The Reserve Bank ranked South Canterbury Finance as one of the riskiest lenders covered by the Government's retail deposit guarantee scheme almost a year before it failed.
The South-Island based lender was placed in receivership in August, and the Government's subsequent payout cost taxpayers nearly $1.8 billion.
Treasury published hundreds of documents on Friday related to the company's participation in the guarantee scheme, and the events leading up to its demise.
They show that in June 2009 the Crown began thinking that the company was more likely than not to fail.
The documents show South Canterbury took many steps to shore up its balance sheet, including trying to sell assets and improve investment rates.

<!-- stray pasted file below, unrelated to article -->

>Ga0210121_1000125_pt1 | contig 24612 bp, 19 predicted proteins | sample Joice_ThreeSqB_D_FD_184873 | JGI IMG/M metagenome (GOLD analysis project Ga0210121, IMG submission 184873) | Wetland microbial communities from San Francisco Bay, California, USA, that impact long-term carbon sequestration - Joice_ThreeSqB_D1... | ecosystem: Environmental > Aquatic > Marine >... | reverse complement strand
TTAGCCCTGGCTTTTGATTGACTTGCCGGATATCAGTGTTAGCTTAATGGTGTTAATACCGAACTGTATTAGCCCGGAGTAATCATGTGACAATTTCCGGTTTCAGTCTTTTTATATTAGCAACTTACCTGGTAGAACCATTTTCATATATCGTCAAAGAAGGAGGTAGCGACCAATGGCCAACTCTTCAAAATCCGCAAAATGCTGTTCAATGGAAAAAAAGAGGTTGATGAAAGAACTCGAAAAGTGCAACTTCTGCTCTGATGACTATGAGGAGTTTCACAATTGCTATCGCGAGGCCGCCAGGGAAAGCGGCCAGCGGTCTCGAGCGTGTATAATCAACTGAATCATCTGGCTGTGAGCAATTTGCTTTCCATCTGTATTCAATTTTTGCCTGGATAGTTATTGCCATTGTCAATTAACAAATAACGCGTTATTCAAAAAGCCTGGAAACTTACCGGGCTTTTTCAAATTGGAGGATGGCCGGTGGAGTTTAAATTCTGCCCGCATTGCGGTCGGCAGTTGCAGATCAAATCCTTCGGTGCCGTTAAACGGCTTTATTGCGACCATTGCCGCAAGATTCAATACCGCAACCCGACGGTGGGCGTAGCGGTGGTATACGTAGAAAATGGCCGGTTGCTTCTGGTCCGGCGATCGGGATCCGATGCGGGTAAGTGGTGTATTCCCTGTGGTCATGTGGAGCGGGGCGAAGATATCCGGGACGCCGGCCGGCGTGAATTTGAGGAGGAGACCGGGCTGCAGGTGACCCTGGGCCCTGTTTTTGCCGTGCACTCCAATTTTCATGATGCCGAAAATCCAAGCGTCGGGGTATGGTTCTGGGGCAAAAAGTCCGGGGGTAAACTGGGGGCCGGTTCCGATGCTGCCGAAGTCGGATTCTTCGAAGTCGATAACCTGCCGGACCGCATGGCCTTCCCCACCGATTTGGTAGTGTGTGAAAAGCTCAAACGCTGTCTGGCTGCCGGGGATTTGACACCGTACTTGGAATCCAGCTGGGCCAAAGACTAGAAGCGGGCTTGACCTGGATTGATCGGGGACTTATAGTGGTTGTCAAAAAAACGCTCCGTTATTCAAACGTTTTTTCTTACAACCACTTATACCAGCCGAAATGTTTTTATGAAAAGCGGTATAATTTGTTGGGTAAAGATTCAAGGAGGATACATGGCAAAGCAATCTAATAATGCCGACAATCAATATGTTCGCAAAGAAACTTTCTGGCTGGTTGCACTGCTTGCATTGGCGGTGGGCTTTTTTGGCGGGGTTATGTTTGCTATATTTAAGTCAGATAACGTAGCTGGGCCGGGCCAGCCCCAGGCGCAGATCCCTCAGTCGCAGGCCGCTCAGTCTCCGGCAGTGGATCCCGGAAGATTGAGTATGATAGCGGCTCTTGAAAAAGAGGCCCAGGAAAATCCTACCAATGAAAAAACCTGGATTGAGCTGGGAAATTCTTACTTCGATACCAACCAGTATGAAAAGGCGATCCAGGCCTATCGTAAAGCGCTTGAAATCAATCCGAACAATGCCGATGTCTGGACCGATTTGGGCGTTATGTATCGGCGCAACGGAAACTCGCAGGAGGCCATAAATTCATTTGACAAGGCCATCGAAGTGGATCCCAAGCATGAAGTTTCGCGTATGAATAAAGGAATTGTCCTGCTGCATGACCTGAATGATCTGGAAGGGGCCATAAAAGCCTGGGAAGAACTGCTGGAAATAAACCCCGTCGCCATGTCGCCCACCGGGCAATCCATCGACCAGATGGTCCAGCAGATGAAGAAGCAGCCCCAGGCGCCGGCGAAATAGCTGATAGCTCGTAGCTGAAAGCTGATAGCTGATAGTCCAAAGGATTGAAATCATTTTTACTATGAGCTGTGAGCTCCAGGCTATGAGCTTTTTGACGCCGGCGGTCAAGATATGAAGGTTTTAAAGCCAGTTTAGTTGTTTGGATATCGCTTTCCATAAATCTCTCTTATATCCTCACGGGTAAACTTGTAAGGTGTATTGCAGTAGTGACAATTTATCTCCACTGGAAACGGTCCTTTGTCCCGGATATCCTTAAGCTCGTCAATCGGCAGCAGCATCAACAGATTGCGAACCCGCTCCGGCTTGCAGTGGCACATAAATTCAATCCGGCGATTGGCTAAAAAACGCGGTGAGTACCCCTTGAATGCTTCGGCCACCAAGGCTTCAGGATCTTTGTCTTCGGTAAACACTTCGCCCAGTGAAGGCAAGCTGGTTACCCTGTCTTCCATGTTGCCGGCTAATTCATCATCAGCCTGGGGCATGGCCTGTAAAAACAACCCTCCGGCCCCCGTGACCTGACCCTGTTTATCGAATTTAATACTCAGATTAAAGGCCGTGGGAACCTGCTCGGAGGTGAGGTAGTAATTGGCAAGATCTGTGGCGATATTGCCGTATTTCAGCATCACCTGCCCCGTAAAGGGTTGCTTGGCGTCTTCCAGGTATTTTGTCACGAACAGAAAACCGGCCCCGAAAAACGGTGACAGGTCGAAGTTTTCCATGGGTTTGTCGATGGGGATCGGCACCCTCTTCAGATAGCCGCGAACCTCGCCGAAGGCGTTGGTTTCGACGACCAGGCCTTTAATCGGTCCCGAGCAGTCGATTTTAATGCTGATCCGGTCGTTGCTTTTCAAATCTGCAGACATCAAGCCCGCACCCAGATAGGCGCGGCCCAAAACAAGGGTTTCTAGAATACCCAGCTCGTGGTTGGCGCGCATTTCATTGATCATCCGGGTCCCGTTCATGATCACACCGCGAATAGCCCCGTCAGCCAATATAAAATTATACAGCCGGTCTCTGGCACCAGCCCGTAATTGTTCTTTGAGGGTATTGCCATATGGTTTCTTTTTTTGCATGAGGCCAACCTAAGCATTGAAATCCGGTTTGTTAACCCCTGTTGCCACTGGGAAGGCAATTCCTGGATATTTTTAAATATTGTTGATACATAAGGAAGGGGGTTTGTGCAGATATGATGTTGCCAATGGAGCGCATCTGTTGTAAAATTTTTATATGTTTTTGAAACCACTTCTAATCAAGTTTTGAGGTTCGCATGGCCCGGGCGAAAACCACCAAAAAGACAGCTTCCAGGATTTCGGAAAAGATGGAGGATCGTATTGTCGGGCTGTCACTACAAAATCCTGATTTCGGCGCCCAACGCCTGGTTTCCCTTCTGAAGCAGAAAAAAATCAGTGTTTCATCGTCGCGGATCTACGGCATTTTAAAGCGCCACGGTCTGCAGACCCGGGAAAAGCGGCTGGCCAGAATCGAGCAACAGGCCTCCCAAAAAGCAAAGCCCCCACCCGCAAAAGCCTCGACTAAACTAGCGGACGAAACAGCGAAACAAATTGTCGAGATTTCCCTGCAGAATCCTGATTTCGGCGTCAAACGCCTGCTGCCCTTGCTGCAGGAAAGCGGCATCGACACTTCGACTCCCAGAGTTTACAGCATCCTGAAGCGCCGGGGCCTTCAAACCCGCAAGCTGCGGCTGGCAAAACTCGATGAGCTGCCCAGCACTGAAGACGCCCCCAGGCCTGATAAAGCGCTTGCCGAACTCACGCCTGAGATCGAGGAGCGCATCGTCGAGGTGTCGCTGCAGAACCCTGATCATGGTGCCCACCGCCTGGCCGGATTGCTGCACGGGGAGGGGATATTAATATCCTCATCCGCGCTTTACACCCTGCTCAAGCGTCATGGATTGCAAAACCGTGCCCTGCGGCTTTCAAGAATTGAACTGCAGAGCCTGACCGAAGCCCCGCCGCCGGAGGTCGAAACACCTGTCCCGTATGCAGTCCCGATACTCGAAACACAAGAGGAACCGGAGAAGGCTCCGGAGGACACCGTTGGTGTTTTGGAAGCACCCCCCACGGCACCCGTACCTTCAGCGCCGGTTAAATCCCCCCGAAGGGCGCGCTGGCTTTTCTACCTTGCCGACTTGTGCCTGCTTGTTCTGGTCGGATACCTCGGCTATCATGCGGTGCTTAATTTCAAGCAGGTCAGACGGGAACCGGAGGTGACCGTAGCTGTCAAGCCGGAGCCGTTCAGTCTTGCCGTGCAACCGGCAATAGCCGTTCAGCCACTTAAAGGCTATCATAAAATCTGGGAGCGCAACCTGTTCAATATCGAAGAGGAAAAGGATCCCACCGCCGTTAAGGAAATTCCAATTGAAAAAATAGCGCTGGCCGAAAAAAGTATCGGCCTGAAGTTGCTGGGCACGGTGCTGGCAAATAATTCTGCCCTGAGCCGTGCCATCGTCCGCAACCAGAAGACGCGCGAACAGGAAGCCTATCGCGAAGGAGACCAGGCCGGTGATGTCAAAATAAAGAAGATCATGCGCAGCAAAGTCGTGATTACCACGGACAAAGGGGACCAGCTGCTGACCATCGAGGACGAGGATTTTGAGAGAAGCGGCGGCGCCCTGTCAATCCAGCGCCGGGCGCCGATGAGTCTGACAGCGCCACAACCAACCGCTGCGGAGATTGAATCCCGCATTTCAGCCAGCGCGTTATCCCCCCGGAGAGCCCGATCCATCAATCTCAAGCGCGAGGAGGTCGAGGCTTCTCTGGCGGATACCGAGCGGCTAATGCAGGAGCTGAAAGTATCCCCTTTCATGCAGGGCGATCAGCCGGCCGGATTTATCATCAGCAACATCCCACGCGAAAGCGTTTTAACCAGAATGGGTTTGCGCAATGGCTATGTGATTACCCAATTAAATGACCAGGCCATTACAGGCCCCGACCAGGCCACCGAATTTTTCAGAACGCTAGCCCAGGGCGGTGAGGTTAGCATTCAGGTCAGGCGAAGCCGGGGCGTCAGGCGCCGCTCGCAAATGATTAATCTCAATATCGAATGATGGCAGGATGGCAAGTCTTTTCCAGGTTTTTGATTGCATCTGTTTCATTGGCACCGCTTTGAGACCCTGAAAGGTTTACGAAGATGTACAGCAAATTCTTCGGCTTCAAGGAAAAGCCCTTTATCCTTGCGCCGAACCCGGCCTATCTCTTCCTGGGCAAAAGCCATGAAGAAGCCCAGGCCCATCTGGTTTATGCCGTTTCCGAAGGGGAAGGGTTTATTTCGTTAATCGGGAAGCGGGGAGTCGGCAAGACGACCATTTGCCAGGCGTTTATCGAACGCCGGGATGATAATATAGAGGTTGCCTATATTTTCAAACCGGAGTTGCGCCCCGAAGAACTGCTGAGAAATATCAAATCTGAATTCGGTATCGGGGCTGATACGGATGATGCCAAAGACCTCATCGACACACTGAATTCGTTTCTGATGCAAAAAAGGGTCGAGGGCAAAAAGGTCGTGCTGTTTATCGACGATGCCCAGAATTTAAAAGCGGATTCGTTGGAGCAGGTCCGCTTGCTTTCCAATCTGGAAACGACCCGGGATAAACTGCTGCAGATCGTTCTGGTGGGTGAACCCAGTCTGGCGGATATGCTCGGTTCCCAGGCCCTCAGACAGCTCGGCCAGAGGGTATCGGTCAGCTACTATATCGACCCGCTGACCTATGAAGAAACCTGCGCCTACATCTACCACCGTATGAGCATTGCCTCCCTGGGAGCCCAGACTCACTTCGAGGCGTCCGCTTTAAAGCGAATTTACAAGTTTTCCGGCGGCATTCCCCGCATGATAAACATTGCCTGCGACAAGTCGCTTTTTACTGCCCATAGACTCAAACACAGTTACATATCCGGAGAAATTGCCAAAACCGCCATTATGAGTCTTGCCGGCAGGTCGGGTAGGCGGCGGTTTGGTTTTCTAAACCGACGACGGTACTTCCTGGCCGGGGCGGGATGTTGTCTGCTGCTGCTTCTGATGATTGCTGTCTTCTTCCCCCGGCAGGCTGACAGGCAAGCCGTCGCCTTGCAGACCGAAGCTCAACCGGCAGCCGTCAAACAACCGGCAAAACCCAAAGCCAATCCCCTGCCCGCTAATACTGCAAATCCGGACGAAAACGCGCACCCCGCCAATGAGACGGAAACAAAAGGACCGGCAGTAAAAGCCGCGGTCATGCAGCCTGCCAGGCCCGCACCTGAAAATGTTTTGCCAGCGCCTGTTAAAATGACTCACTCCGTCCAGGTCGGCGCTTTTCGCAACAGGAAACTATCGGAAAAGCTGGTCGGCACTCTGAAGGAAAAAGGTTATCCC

They also show that South Canterbury Finance found a wealthy new investor who was prepared to lend it $50 million, but the Crown refused to guarantee that investment in the company.
The lender also put forward a recapitalisation proposal to the Government shortly before it went into receivership, which included selling off parts the business to an unnamed buyer
But the Government rejected the idea as too risky and costly.
Treasury says more documents will be released later.
Meanwhile, the trustee of South Canterbury Finance says the 35,000 debenture and deposit holders will be repaid on Wednesday.
The trustee has already repaid about $350 million to bond holders.